Twelve games remain to be played and some players have milestones on their minds while others must be looking around wondering where they will be at this time next year.
Among those in the first category are Bobby Abreu, who is close to hitting .300 or better for the sixth time in seven seasons with the Phils and is one homer shy of his second 30-30 season (homers-stolen bases) with the club. David Bell is hitting .297 to date, three points shy of hitting .300 for the first time over a full season in his career. Shortstop Jimmy Rollins is on the verge of setting career highs in average, homeruns, rbi’s and fielding.
Rumors the Phillies will deal catcher Mike Lieberthal during the off-season beg one small question: who is going to catch next year? Todd Pratt is a backup catcher at best and A. J. Hinch is, charitably, a journeyman now with his fourth club in seven years. Other than those two, the Phils have absolutely no one in the minors at any level who can step in. If management is planning to acquire a receiver, add one more big hole to fill to a list that already includes a centerfielder, middle reliever and starting pitcher at the very least.
Some acquisitions over the last few seasons have worked out well; others have not. And some have gnawed at us long after the harsh realities set in. Every time catcher Johnny Estrada comes to town, for example, I am reminded of how that trade backfired. Those who argue the Phils could hardly have passed up the opportunity to acquire a proven starter like Kevin Millwood in exchange for an unknown quality behind the plate ignore the fact that Lieberthal was coming off a serious injury in 2001 and though he bounced back reasonably well the next season, doubts about his health lingered and there wasn’t anyone else down on the farm except Estrada. Perhaps more significantly, Millwood wasn’t going to stay around beyond a single season but Estrada could have been the Phils’ catcher for 5 – 10 years if he remained healthy. The fact that Millwood remained for another season testifies to his mediocre overall season (a no-hitter notwithstanding) and near collapse in the final month. He stayed because no one was willing to pay him enough to leave. . . no one, that is, except the Phillies.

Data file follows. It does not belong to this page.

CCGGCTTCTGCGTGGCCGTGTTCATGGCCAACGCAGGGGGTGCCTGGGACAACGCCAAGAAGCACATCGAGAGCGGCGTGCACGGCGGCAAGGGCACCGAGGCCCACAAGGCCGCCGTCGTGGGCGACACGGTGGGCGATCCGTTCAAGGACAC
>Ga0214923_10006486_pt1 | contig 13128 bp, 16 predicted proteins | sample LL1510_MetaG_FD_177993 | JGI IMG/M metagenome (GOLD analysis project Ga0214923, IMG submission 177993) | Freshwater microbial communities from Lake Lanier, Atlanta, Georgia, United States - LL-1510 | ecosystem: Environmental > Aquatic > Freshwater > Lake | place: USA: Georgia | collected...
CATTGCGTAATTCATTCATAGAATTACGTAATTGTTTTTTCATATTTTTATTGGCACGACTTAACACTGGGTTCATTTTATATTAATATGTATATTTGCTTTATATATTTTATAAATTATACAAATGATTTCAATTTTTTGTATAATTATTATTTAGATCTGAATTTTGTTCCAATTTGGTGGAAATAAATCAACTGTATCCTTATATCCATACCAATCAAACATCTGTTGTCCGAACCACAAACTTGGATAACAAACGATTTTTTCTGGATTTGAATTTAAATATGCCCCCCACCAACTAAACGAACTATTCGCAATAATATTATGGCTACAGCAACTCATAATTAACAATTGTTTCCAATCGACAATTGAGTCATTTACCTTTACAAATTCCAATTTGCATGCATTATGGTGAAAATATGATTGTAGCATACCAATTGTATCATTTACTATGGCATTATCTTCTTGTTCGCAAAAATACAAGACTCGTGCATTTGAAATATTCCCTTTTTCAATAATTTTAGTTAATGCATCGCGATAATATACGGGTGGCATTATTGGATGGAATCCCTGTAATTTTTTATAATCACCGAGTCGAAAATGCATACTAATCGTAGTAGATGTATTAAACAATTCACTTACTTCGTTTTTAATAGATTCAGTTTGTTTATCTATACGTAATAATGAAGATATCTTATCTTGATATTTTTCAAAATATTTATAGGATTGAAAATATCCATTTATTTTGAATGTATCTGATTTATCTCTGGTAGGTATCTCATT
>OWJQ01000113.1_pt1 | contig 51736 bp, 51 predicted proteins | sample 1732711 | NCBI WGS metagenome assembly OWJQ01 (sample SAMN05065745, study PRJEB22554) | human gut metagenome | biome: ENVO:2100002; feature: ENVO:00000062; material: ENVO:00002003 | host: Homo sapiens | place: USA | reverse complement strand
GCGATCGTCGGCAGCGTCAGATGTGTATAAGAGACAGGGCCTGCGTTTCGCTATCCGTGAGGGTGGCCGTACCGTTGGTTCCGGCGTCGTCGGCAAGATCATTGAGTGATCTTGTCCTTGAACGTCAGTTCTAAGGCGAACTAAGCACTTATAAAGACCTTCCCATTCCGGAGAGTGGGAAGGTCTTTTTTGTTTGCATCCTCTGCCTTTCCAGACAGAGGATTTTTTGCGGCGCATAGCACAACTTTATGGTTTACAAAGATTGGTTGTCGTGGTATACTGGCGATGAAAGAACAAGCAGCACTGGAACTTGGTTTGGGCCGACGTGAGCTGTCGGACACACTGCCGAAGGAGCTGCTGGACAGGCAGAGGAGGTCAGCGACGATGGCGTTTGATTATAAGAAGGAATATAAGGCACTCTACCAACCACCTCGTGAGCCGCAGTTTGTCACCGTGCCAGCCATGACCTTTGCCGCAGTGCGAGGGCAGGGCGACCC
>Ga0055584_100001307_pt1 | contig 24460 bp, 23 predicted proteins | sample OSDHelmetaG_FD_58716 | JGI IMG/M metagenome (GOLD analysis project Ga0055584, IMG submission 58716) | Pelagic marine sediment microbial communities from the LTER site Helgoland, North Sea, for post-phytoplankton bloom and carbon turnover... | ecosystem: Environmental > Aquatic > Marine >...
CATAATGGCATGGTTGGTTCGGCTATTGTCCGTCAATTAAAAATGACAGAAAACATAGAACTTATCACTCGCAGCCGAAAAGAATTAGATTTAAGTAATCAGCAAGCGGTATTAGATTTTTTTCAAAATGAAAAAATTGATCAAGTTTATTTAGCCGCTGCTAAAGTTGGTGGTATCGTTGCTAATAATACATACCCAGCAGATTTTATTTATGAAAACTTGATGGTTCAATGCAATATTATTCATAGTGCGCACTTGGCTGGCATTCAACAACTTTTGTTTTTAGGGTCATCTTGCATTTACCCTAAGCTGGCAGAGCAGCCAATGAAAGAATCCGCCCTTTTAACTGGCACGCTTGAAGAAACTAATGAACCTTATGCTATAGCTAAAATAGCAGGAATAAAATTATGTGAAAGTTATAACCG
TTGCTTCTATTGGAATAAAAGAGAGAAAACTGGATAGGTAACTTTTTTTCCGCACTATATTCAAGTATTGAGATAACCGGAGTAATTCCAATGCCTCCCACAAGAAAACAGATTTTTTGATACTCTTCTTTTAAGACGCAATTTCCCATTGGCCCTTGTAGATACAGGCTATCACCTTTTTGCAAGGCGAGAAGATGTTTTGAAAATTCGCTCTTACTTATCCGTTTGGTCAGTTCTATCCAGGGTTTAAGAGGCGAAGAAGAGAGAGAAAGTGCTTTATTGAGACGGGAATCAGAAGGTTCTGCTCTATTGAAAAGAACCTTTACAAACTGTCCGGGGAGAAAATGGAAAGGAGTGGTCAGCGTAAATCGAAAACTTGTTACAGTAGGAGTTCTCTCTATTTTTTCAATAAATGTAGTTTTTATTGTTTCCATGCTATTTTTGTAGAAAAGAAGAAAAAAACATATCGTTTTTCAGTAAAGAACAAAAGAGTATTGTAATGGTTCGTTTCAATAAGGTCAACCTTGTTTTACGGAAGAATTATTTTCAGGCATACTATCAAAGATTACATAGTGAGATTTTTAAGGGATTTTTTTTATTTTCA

Another rumor has the Yankees and Cardinals interested in signing Placido Polanco. Though reports have indicated Polanco is not opposed to remaining in Philadelphia, don’t believe them. With Chase Utley ready for prime time and David Bell healthy (for the moment), why would Polanco stay here in a utility role? Look for him to return to St. Louis, which needs a starting second baseman of his caliber to complete an extraordinary infield. It also doesn’t hurt that Tony LaRussa would love to have Polanco back. That’s hardly a surprise; Polanco is a terrific ballplayer.
Rookie Ryan Howard has been impressive since his call-up September 1. The Phillies minor league player of the year has stung the ball consistently and displayed the awesome power that produced 46 home runs between AA and AAA this season. With Jim Thome locked in at first base for the foreseeable future, Howard’s path to the majors is clearly blocked, making him one of the few and certainly most valuable trade bargaining chips in the Phillies organization. This predicament concerns me because Thome has suffered a series of nagging injuries all season and has seen his production tail off significantly over the second half. Howard may be the only insurance at first base, but his trade value will in all likelihood void that policy.